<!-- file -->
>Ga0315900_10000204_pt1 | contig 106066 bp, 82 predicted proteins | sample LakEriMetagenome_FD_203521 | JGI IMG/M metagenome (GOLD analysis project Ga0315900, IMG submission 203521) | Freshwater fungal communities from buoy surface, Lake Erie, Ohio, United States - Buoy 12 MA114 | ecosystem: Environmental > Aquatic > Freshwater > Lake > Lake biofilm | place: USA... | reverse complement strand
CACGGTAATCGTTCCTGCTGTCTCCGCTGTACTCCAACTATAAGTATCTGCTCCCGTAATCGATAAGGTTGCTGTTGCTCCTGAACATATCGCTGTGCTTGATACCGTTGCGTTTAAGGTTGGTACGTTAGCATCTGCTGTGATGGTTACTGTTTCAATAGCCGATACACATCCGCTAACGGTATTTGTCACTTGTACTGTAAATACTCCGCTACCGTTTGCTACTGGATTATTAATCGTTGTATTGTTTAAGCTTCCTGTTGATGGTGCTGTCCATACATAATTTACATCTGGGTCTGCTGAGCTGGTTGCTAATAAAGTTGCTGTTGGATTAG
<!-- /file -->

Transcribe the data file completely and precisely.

>Ga0315900_10000204_pt1 | contig 106066 bp, 82 predicted proteins | sample LakEriMetagenome_FD_203521 | JGI IMG/M metagenome (GOLD analysis project Ga0315900, IMG submission 203521) | Freshwater fungal communities from buoy surface, Lake Erie, Ohio, United States - Buoy 12 MA114 | ecosystem: Environmental > Aquatic > Freshwater > Lake > Lake biofilm | place: USA... | reverse complement strand
CACGGTAATCGTTCCTGCTGTCTCCGCTGTACTCCAACTATAAGTATCTGCTCCCGTAATCGATAAGGTTGCTGTTGCTCCTGAACATATCGCTGTGCTTGATACCGTTGCGTTTAAGGTTGGTACGTTAGCATCTGCTGTGATGGTTACTGTTTCAATAGCCGATACACATCCGCTAACGGTATTTGTCACTTGTACTGTAAATACTCCGCTACCGTTTGCTACTGGATTATTAATCGTTGTATTGTTTAAGCTTCCTGTTGATGGTGCTGTCCATACATAATTTACATCTGGGTCTGCTGAGCTGGTTGCTAATAAAGTTGCTGTTGGATTAG